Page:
Universal Basic Income is better than a higher minimum wage
Sorry, AOC, but Andrew Yang was right
On January 19th, the Long Beach City Council approved a measure that raised the salaries of grocery store workers. During the pandemic, these workers are among those that are considered essential and the city wanted to show its appreciation for these heroes.
It’s a nice gesture, isn’t it?
As far as the details — the unanimous vote mandated a 4-month increase of $4 an hour for those who worked at supermarkets with at least 300 employees nationwide. In other words, the big chain grocery stores, the ones that can totally afford to pay their workers more, right?
That $4 an hour could make a huge difference in the lives of those hard-working essential workers, right?
Raising wages led to job losses
Well, it did make a big difference, but probably not in the way the City Council had anticipated.
Kroger closed two store locations. In response, the city put out a statement that said Kroger’s decision was “unfortunate”.
I’d say it’s more than “unfortunate” for those who are now out of work. On the other hand, by getting rid of a couple of Kroger’s, this does make the local bodegas more competitive. Perhaps the laid off workers can get jobs there.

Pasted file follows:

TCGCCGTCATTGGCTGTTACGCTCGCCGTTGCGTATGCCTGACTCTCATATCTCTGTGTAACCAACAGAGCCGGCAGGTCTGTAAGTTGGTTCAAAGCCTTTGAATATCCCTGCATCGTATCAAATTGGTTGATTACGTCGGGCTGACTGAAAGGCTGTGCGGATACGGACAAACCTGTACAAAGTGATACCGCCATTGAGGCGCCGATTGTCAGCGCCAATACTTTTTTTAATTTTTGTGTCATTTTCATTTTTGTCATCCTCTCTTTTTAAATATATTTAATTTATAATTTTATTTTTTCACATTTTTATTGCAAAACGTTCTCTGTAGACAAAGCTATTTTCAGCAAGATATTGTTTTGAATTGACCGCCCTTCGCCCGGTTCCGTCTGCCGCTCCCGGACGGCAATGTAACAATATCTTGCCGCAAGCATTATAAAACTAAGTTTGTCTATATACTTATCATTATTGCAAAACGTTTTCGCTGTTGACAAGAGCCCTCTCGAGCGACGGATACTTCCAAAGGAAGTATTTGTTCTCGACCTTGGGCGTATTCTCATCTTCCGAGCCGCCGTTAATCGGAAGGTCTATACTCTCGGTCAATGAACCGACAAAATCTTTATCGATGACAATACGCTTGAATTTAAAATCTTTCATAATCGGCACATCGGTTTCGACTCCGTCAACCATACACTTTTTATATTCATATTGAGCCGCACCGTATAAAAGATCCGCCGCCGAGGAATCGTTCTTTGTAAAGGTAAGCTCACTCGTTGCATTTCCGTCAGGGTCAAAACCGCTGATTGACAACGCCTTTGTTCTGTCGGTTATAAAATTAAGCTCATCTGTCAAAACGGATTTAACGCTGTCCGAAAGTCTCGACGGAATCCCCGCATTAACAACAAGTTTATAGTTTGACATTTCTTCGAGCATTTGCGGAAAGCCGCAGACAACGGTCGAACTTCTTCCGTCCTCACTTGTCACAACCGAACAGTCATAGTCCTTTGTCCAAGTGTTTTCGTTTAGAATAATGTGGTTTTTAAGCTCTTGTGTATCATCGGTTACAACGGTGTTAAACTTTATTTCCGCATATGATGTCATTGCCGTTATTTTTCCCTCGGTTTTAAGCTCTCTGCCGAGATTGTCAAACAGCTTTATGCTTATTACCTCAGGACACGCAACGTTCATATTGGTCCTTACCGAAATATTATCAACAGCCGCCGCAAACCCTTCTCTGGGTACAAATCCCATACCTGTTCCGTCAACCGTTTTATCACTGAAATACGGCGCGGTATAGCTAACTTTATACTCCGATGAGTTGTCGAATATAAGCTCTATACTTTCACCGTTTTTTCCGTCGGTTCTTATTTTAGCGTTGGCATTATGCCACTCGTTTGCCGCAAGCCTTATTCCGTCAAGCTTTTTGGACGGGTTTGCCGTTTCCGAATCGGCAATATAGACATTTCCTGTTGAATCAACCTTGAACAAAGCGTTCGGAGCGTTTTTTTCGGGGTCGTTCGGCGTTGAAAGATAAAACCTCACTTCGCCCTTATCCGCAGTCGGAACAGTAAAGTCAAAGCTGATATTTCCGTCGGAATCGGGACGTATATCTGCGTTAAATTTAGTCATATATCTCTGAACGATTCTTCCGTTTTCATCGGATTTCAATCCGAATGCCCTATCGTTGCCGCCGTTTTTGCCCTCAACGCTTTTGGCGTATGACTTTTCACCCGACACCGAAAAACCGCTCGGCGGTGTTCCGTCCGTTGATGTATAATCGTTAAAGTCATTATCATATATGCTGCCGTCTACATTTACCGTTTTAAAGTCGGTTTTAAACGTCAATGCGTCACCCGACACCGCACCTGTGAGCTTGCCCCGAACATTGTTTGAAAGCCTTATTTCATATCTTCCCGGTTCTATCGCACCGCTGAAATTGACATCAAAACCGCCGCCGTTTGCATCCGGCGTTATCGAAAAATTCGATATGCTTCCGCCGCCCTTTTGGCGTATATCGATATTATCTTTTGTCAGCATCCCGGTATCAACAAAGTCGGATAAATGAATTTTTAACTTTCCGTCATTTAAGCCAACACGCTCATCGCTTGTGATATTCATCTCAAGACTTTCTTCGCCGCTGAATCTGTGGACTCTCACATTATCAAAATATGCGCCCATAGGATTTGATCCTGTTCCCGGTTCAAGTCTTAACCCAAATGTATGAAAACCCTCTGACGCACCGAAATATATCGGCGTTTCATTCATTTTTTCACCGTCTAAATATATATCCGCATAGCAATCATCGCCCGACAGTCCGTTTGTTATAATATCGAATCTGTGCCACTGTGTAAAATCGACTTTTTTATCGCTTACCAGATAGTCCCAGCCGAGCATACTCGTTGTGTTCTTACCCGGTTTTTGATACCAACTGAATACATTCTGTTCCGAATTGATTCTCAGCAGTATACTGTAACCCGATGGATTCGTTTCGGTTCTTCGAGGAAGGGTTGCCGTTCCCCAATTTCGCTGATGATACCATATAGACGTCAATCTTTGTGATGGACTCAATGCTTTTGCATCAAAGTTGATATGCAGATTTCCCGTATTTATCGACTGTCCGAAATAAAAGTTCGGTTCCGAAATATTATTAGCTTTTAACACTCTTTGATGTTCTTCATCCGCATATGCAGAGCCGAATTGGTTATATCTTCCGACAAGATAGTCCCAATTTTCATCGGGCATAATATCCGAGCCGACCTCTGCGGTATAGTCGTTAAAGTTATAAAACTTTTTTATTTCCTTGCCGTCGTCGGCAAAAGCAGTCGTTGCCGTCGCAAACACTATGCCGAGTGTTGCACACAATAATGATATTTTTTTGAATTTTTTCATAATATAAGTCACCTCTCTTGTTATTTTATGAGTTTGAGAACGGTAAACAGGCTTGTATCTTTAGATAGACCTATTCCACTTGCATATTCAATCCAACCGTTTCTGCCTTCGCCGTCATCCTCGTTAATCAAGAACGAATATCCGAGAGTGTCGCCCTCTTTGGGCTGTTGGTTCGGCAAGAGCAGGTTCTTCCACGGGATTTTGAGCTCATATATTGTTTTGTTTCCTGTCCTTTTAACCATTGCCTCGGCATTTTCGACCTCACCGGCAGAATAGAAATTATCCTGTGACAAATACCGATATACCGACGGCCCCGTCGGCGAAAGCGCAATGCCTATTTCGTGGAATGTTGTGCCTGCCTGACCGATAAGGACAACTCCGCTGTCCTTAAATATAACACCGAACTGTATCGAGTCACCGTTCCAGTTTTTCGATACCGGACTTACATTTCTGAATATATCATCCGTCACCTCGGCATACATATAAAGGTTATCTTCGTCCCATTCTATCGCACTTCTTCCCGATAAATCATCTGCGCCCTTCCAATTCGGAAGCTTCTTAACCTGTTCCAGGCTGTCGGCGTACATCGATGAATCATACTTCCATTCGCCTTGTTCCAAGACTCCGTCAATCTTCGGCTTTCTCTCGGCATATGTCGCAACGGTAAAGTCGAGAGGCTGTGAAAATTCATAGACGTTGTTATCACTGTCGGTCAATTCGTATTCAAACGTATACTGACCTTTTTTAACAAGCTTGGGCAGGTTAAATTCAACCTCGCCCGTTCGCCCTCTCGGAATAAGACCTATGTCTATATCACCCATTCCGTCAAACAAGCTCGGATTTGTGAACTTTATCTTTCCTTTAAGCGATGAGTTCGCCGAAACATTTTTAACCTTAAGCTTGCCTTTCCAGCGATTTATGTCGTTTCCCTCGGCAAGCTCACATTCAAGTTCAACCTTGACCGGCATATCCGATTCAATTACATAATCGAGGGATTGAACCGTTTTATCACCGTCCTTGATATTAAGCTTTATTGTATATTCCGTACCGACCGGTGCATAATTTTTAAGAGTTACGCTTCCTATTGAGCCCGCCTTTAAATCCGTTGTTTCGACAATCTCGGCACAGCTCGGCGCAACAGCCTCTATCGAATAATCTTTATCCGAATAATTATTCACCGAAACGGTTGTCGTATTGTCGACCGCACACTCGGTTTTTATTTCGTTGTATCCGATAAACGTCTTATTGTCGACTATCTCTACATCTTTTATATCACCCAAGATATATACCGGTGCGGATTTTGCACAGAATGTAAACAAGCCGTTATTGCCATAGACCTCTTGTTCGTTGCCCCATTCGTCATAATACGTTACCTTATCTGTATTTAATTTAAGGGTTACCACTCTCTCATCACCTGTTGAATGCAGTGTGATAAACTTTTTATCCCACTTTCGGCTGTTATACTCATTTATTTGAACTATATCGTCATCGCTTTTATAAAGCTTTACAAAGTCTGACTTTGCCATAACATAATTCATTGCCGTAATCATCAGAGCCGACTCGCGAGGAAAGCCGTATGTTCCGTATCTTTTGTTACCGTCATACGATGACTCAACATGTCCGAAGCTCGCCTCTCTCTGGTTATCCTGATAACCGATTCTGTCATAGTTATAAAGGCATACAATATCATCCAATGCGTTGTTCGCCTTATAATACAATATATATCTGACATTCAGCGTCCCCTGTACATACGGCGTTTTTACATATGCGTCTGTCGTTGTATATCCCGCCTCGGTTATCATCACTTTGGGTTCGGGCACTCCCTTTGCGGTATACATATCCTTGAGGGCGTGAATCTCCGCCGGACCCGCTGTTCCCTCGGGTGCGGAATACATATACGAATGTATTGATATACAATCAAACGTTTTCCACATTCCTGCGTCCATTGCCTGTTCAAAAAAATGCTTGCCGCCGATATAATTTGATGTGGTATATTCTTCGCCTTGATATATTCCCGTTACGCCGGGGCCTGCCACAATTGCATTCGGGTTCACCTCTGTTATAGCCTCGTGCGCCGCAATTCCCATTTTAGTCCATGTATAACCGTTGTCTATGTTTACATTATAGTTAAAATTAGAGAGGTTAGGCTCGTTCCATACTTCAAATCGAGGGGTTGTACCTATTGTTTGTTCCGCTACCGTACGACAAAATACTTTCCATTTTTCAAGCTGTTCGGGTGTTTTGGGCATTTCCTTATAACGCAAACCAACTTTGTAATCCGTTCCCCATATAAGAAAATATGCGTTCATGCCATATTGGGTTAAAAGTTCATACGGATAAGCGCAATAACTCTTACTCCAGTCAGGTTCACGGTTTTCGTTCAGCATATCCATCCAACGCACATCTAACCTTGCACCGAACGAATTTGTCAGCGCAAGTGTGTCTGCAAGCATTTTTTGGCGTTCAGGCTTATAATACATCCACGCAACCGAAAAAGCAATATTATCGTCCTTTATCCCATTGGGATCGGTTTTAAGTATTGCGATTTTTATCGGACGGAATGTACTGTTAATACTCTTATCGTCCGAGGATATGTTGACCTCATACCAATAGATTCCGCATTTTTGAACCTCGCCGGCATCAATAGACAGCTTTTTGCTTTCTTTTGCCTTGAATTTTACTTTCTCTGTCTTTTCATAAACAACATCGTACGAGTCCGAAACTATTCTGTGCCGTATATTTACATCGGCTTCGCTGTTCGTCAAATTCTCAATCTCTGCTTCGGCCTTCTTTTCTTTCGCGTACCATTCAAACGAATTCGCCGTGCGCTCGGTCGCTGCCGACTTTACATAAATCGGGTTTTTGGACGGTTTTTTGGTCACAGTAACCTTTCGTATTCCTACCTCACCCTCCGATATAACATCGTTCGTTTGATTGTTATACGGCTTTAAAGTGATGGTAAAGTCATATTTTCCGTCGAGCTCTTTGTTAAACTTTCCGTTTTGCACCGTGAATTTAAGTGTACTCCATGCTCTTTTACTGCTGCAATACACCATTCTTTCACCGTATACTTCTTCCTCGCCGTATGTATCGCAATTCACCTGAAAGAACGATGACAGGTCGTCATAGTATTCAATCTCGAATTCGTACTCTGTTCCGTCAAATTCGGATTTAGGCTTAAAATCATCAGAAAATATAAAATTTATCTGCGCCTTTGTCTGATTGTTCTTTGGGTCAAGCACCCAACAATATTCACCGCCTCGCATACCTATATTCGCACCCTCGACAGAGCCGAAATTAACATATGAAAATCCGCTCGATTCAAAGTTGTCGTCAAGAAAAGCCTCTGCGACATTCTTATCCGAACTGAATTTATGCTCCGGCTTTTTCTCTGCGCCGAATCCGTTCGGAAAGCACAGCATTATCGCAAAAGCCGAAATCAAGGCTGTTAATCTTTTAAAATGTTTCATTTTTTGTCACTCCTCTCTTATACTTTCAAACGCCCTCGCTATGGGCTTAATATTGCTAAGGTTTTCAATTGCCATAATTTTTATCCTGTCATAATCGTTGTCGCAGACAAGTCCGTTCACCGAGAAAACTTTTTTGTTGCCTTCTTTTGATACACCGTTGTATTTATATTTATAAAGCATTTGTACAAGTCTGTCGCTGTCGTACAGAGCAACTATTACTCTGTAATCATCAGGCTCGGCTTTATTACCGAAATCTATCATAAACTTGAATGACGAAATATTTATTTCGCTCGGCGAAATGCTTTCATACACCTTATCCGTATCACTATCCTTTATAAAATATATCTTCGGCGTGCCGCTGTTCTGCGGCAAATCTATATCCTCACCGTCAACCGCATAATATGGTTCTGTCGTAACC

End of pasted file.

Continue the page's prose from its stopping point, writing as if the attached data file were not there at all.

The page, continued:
One would think that after this episode, the members of the Los Angeles City Council would have reconsidered their idea of a $5 an hour hike for grocery store workers. However, one would be wrong. Los Angeles passed the pay increase and, lo and behold, three more supermarkets closed their doors.
Lest people think this is an abuse by greedy capitalists — grocery store margins are razor thin. How thin? In a conventional grocery store, the average profit margin is 2.2%. That means for every dollar in sales, the store only makes a little over two cents of profit.
Labor costs, meanwhile, run over between 20–30% of the total costs of operation. Given that the salaries of the Kroger employees…